All this information could be shared via the Internet with any other Mutualink user.
When there is a crisis, a police communications manager could log onto the Mutualink box through a standard personal computer. There he could create a dedicated channel for all crisis-related communications. Next, he could invite other first-responder agencies with a Mutualink box to tap into that channel — nearby fire departments, for example, or the State Police.
Mutualink will not let any user randomly tap into another user’s communications. A shared channel would provide access only to data related to the specific crisis. All other communications traffic remains off limits, and once the crisis ends, the shared communications channel is shut down.
James Sheehan, program manager of the Northern New Jersey Urban Area Security Initiative, said that first responders in his state have already put Mutualink to good use. When gunman Richard Shoop invaded the Garden State Plaza mall last month, hundreds of police from multiple departments answered the call. The use of Mutualink helped ensure that everyone was on the same page.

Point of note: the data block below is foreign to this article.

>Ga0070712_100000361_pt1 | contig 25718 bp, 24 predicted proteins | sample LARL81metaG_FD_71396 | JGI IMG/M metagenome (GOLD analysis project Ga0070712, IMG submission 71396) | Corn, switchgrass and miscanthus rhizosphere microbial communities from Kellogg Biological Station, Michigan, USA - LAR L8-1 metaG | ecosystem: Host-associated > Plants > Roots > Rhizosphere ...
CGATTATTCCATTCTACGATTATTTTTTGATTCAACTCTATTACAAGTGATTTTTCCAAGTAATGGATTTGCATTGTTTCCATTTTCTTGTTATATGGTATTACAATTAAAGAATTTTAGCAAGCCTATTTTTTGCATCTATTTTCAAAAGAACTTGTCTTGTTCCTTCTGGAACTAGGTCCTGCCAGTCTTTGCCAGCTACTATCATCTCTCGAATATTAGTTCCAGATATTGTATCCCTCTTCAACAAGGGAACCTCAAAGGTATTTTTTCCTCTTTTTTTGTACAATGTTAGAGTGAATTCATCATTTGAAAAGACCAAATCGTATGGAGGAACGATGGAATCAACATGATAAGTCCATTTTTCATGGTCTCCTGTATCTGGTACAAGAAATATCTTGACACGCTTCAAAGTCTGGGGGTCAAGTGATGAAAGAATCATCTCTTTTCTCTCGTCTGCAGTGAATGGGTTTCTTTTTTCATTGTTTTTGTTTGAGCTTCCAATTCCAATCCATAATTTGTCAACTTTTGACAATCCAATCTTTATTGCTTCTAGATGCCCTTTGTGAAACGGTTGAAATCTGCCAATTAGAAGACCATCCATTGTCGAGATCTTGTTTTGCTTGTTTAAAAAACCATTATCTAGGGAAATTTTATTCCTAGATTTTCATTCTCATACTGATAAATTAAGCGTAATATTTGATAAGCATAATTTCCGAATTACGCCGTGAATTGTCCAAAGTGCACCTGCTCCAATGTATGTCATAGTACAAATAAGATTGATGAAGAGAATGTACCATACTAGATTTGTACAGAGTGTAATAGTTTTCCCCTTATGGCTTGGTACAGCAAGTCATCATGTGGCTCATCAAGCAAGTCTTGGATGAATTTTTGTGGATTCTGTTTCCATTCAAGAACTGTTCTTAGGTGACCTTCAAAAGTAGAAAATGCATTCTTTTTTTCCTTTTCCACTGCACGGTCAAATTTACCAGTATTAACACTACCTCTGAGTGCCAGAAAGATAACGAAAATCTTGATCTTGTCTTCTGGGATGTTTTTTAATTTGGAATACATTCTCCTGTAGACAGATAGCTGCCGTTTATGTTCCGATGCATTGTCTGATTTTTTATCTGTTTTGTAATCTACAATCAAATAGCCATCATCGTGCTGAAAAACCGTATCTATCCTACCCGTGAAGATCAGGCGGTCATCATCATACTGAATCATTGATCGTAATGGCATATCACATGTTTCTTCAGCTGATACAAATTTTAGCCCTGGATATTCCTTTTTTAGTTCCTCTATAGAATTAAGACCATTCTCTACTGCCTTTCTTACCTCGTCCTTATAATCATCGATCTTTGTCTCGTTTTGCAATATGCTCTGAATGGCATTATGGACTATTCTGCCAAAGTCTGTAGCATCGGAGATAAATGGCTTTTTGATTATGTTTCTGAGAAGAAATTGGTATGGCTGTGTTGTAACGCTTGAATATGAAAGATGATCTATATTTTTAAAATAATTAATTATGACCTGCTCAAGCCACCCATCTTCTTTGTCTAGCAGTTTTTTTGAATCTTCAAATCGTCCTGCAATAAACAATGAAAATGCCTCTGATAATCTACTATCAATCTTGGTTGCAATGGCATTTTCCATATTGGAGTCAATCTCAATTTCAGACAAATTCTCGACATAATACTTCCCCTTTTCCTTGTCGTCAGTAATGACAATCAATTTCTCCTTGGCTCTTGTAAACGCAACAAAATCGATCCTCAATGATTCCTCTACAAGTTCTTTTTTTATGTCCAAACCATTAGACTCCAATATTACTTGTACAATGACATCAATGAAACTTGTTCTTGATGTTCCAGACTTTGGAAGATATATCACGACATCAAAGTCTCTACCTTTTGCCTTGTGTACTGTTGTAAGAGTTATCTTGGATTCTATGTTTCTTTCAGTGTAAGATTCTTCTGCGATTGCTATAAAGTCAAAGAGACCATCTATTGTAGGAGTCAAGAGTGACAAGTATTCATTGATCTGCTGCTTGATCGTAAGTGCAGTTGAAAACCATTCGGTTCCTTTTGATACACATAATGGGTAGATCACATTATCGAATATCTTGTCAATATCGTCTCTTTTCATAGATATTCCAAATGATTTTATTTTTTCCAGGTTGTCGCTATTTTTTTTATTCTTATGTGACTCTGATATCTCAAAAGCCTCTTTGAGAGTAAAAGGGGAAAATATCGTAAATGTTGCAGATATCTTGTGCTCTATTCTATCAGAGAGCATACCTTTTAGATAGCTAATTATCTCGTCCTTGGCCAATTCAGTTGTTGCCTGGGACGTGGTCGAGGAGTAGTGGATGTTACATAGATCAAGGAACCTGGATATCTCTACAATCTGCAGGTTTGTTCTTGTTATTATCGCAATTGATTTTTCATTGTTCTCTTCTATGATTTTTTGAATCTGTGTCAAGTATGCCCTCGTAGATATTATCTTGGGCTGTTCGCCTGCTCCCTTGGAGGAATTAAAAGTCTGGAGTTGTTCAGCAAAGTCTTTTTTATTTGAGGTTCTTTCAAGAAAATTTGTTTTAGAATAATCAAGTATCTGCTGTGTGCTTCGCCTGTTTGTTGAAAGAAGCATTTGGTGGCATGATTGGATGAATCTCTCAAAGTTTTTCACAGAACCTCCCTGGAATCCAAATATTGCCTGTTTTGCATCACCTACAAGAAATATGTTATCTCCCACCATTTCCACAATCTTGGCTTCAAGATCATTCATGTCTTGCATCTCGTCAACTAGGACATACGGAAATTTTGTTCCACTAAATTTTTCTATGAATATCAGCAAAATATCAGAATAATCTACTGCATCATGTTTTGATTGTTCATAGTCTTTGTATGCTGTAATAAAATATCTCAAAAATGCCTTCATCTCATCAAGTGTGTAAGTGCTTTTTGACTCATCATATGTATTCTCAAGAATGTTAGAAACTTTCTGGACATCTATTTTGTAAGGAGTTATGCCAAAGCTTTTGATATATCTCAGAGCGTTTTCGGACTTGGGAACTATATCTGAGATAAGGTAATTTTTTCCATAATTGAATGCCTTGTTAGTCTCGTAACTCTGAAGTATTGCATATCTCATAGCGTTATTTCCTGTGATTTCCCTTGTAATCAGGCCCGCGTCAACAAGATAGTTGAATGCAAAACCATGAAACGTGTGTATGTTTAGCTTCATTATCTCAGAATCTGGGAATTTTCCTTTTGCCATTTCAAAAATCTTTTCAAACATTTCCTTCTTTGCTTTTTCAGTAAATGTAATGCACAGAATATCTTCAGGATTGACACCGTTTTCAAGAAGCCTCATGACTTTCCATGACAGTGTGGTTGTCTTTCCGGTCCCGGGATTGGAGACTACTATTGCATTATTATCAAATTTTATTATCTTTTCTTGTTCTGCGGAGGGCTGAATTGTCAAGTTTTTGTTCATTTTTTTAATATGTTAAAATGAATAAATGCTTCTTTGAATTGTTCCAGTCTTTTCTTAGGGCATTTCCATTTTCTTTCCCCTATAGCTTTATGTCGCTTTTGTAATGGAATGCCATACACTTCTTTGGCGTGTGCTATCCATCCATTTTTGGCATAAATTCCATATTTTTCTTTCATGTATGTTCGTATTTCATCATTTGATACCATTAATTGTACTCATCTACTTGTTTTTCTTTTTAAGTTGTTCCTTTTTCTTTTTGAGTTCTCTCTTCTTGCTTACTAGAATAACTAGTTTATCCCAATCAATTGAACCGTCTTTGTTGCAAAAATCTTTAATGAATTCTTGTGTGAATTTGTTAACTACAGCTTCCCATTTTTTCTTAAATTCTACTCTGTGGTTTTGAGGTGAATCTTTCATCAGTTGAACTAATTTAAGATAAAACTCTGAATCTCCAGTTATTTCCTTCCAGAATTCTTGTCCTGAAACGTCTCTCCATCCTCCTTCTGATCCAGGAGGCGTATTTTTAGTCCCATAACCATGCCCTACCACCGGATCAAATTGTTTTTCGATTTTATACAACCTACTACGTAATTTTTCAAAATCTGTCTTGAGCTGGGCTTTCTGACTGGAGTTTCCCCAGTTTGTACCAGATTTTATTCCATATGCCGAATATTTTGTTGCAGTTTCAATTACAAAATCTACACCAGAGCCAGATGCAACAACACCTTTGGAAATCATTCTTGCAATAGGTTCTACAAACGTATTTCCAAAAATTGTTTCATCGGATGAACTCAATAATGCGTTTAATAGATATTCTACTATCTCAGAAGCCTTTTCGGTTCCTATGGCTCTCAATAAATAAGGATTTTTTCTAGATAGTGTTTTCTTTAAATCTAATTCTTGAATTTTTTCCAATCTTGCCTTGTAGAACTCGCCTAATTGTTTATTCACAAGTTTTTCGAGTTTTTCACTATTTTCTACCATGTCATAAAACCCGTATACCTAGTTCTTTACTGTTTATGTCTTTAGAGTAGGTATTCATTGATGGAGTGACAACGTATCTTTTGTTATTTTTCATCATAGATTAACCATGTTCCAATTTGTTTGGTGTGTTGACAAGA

“It targets a specific need, and it works really well,” said Sheehan.
Boston is conducting tests of the Mutualink system.
“We have integrated it with our radio system, with videos and our telephones,” said John Daley, the Boston Police Department’s deputy superintendent in charge of technology.
Mutualink units are also set up at the city’s Fire Department, its emergency medical service dispatch center, transportation management center, and tow lot.
Boston did not rely on Mutualink during the Marathon bombings. But it has come in handy for other applications, such as managing traffic problems.